Just as famous a teacher as he is a theoretical physicist, Feynman has completely revised Caltech's courses in introductory physics. In 1964 he served as a member of the California State Curriculum Commission to select textbooks for elementary grade arithmetic courses.
Born in New York City in 1918, Feynman received his BS degree from MIT in 1939, and his PhD from Princeton in 1942. After wartime work at the Los Alamos Scientific Laboratory, he became professor of theoretical physics at Cornell University in 1945. In 1950 he came to Caltech with the same title. He has been Richard Chace Tolman Professor of Theoretical Physics since 1959.
Feynman's interests range well beyond the field of theoretical physics. He likes to go camping with his family, play the bongo drums, and draw. (He is currently trading drawing lessons for physics lessons with an artist friend.)
Feynman, who is also an enthusiastic traveler, believes in speaking to his hosts in their own language. Recently, in the hope of taking a trip to South America, he worked hard learning Spanish. Finally he got an invitation to speak in Brazil – where the native language is Portuguese. Undaunted, he found a tutor and took six weeks to prepare for delivering a series of lectures on quantum theory in Portuguese – or in what he calls "Feynman's Portuguese" ("I could understand what I was saying, but I couldn't understand real Portuguese").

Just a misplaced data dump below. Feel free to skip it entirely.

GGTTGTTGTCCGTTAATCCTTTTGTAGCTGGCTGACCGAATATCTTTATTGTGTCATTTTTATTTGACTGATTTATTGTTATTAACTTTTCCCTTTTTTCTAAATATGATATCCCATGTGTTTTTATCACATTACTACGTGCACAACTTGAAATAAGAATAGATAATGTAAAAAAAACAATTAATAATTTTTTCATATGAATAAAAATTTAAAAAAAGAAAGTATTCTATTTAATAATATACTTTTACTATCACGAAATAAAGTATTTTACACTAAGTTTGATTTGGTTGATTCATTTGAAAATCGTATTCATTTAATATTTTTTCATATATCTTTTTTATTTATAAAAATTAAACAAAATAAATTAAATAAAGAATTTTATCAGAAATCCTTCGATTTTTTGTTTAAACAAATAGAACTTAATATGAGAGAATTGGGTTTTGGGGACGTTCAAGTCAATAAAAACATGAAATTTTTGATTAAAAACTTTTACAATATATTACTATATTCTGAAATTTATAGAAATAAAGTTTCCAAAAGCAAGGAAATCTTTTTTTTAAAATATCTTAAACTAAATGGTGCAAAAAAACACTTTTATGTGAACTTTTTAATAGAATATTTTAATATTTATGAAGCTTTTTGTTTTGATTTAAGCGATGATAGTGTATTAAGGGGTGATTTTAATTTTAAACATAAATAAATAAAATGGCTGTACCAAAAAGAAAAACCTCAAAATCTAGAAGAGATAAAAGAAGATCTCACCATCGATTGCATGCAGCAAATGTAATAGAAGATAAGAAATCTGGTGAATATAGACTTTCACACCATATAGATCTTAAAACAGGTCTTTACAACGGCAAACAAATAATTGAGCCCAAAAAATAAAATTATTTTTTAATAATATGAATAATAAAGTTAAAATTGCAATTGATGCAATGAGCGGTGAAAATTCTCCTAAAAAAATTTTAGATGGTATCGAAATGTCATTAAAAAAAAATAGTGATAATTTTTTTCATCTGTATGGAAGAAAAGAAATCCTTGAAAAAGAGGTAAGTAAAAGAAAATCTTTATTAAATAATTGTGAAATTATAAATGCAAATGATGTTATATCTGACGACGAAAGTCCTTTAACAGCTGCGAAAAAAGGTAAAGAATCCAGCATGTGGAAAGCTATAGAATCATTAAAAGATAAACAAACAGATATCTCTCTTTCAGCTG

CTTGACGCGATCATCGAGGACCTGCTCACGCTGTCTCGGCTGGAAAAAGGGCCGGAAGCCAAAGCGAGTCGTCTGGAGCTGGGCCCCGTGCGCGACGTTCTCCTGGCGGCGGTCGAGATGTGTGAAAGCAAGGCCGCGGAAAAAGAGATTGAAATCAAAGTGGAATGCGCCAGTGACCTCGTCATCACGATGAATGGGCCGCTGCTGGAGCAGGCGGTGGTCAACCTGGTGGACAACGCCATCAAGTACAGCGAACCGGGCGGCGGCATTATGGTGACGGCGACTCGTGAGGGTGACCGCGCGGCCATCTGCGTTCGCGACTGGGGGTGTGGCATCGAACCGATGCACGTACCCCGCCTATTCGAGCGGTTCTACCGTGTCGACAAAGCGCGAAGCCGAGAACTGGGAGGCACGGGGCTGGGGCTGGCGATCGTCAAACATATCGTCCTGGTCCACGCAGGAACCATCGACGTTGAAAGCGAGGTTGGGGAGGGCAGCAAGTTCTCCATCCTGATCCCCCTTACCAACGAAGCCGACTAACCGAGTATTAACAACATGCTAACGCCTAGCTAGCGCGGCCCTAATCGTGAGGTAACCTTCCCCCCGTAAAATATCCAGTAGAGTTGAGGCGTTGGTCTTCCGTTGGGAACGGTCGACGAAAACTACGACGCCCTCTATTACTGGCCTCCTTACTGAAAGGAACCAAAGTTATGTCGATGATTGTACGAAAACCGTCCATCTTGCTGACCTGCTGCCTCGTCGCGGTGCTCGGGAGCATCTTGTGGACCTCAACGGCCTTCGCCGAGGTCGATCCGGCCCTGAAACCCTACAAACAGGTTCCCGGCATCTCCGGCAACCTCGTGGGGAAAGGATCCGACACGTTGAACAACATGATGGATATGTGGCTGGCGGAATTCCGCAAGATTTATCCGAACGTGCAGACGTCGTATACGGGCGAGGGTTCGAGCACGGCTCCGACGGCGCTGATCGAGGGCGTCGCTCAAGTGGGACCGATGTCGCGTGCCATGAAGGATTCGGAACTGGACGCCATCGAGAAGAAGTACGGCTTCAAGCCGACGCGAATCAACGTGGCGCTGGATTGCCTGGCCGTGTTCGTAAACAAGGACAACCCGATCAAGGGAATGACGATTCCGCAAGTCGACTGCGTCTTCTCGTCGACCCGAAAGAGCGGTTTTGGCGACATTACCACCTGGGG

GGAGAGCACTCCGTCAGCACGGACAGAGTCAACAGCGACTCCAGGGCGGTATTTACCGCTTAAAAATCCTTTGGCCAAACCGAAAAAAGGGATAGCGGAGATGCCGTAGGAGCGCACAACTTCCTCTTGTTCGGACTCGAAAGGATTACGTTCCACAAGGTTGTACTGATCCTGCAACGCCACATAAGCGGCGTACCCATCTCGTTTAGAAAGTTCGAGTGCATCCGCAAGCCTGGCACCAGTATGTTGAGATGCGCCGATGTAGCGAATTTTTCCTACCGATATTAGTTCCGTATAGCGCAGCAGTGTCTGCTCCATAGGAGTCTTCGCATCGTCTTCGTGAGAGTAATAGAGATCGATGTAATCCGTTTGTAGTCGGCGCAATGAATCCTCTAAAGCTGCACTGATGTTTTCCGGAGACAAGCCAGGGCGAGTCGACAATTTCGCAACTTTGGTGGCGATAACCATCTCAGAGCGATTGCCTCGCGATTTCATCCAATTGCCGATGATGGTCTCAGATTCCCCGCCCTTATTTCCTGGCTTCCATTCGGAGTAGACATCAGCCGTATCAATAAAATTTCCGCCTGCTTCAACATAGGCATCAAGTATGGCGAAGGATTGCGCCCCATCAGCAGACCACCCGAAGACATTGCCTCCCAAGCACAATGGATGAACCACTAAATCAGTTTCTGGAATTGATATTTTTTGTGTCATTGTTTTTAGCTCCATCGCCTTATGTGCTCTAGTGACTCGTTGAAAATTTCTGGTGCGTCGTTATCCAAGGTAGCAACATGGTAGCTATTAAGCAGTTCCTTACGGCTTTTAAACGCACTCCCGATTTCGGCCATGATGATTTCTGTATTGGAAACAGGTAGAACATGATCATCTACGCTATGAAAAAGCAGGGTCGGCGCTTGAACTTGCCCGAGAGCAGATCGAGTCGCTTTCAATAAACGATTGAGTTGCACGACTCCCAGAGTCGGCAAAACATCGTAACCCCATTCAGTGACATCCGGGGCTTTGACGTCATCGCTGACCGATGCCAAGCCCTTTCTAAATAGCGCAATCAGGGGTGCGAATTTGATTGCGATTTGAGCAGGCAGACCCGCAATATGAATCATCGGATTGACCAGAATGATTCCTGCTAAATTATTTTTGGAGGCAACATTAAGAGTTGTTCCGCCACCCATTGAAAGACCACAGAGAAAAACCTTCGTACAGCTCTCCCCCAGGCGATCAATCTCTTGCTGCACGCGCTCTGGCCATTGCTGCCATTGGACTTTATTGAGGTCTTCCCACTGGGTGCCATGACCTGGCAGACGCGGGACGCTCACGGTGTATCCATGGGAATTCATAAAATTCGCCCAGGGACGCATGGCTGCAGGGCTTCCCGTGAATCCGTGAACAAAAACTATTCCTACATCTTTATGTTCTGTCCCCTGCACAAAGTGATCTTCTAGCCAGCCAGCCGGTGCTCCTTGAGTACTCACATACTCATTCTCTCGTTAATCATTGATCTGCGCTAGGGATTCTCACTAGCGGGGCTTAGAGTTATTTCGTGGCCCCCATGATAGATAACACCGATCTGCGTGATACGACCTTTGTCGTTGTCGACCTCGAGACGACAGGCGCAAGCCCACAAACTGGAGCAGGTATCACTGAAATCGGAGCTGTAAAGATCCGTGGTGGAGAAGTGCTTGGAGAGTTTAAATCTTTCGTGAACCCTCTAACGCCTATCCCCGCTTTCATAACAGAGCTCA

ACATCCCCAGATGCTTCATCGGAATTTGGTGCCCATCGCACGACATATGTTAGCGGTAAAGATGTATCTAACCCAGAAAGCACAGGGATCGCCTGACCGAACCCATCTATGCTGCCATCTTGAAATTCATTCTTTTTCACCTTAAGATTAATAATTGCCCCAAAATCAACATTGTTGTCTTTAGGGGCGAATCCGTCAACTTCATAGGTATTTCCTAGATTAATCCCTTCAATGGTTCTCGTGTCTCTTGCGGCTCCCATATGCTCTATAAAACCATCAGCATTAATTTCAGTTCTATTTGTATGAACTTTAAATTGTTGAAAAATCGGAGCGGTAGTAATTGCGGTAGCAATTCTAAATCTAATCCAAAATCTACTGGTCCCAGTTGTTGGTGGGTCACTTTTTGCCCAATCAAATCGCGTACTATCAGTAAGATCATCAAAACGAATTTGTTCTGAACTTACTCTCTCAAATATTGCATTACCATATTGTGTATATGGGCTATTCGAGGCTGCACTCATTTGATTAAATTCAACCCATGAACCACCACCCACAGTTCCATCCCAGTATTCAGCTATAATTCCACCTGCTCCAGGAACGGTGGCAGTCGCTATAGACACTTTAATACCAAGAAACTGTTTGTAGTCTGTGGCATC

At last report he was starting to learn Swedish.
The work that won the prize
Quantum electrodynamics, the field in which Feynman's work was done, was born in the late 20s when Dirac, Fermi, Heisenberg, and Pauli applied the new quantum mechanics to the old equations of Maxwell's classical electrodynamics. The new theory, by quantizing the fields and physical quantities involved, was able to describe the standard radiation processes occurring in atomic physics.
However, the new theory was unable to provide precise answers. Thus, when an electron moved into a lower‑energy orbit and emitted a photon, the theory could predict only a first approximation of the wavelength of the photon. Correction terms in the equations, which should have yielded more precise answers, diverged and gave infinite values, which were physically meaningless. The general feeling was that these difficulties reflected some basic errors in the formulation of the theory, and from 1935 to 1945 there were numerous attempts to determine what revisions were necessary to make it work.